05. Game on

12643002_10201266146531810_4935112817427644002_nPadam, the son of Keystone staff members, joins in a game of football.

By Sinan, Cornell student.

Last week, after a long day of classes, we saw some of the employees of Keystone setting up for a game of cricket. Some of us students, including Rabin, Subin, Mani, and myself, asked if we could join in and were welcomed. However, with our lack of knowledge on how the game of cricket worked and the lack of players we decided to play football instead.

The day before, I had gone to Ramchand (the nearby general store) and picked up a ball that we could play with. Within a few minutes local friends were called up and teams were decided. Two bricks were placed on each end of the red dirt in front of Manda Arae. This was now our football field.

Soon enough we were playing. I myself had not played football in a very long time and was never very good. Instantly, I was regretting my decision of not joining a league when I was young like my parents had suggested. Everyone was pretty solid and had good chemistry. After a while I started picking it up, though I was still the weak link on my team: missing passes, loosing the ball, and kicking it out of bounds.

12646709_10201266147411832_7122447132842101820_oYet as much fun as playing football was, it was not the game that this blog post is about.

During our game something incredible occurred. Beyond one of the brick goals there was construction underway, where the new bathrooms for the Keystone campus are being built. In this construction area was a well about a four meters deep, empty but dark.

One of the shots on goal missed and rolled right into the well. We all watched in horror.

To me, this was a lost cause. The game was over. But as I was thinking that, a discussion broke out in Tamil. Quickly, a decision was made by the group. A sketchy ladder was fetched and placed in the well. Two people held the ladder so that one brave soul would not be lost in the darkness of the well, then we held the hands of those holding the ladder and wrapped our hands around a pole so not to slide in. Soon enough the brave soul stepped on the ladder and made his way down.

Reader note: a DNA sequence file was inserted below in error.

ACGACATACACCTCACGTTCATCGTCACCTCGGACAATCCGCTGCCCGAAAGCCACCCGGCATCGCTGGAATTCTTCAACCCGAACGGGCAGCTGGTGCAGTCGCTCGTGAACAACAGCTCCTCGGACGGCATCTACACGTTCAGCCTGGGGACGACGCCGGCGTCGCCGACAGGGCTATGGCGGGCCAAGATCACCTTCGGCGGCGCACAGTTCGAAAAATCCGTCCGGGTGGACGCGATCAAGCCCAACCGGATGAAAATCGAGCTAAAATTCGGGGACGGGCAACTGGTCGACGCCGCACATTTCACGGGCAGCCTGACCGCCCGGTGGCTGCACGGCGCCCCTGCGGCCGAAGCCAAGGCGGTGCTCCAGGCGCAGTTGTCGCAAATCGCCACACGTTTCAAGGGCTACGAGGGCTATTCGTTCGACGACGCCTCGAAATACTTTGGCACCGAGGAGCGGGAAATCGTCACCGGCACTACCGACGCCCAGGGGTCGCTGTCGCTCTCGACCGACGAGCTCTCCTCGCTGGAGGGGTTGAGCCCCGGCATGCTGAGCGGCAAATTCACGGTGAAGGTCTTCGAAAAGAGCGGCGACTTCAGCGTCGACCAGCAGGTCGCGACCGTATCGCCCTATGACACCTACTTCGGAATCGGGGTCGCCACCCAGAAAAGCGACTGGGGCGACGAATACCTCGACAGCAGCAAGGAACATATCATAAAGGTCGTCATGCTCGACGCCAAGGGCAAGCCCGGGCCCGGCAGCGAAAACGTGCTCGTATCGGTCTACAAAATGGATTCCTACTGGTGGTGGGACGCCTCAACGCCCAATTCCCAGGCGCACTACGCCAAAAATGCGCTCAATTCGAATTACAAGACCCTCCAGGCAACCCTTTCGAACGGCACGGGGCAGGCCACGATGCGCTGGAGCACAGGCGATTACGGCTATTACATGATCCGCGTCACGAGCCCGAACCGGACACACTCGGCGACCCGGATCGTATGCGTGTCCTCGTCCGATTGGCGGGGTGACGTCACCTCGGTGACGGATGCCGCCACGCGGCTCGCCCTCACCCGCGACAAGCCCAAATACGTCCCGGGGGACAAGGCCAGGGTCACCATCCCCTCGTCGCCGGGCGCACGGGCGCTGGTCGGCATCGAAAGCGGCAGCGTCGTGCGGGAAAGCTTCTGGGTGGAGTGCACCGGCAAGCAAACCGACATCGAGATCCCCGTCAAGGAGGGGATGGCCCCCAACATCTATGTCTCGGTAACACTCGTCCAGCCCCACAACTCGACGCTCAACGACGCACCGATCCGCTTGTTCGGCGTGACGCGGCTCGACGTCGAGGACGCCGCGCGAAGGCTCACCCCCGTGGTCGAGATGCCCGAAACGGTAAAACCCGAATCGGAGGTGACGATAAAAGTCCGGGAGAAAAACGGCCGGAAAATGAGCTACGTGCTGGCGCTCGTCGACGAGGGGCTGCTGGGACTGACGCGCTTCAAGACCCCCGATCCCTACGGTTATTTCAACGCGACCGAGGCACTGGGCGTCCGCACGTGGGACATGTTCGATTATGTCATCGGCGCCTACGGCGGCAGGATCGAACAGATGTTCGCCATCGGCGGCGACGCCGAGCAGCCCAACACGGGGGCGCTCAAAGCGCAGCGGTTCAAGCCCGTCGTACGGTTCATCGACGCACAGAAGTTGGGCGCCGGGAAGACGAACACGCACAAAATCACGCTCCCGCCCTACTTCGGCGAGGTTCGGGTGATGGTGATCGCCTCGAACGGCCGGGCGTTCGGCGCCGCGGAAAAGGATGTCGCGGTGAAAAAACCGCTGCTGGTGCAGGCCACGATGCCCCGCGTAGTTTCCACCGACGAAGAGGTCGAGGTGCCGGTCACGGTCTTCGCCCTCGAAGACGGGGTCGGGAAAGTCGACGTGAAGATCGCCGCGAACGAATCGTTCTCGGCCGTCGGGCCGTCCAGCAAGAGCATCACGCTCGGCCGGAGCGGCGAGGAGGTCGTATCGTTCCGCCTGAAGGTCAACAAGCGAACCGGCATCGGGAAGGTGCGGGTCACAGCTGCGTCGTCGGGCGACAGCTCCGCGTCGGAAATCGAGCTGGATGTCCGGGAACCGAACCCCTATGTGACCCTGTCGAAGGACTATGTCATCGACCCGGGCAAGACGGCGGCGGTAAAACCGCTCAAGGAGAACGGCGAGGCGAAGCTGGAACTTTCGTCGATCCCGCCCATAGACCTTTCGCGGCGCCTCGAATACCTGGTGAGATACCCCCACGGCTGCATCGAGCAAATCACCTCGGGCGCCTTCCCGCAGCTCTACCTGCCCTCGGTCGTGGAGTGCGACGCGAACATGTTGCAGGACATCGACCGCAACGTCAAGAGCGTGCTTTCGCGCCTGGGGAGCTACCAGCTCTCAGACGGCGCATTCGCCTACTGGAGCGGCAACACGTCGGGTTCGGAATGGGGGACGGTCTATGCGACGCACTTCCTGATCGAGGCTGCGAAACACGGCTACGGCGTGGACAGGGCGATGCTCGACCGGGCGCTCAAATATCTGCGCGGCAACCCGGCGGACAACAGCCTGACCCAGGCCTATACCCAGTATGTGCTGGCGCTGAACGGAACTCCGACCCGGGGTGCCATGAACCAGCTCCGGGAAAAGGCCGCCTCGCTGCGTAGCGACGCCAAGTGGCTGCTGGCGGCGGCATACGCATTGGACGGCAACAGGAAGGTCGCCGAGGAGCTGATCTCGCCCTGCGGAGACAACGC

We watched in anticipation. Within seconds he was at the bottom of the well holding the ball, and then he climbed back up with the jewel we all had thought we lost. As he emerged from the darkness of the well, we all roared with excitement. Without any thought we were back playing football.

This whole event, from the moment of discussion to the emergence of our hero, only took about five minutes. I was so impressed by the teamwork.

The culture here in India promotes teamwork so well; I feel as though if my friends and I were playing back in Ithaca and we lost a ball in a well, the game would be over – and we would buy a new ball. But here there were no such thoughts. The ball was not a lost cause, it just needed us to work together and retrieve it.

12642448_10201266146451808_8714351681102686470_nThis experience made me realize how individualistic the society I come from is, though I do not think of this as a negative, just as a different culture. In India, the society is much more team-oriented. What I witnessed blew me away, and still today as I write the teamwork and efficiency in which the ball was retrieved from a seemingly hopeless place amazes me.

This simple game of pick-up football gave me a lens through which to see Indian culture. What the NFLC facilitates is an environment in which you live, learn, and experience a culture in a very intimate way, such as an impromptu game of football. I look forward to my remaining time here, in India and at the NFLC: learning and being amazed.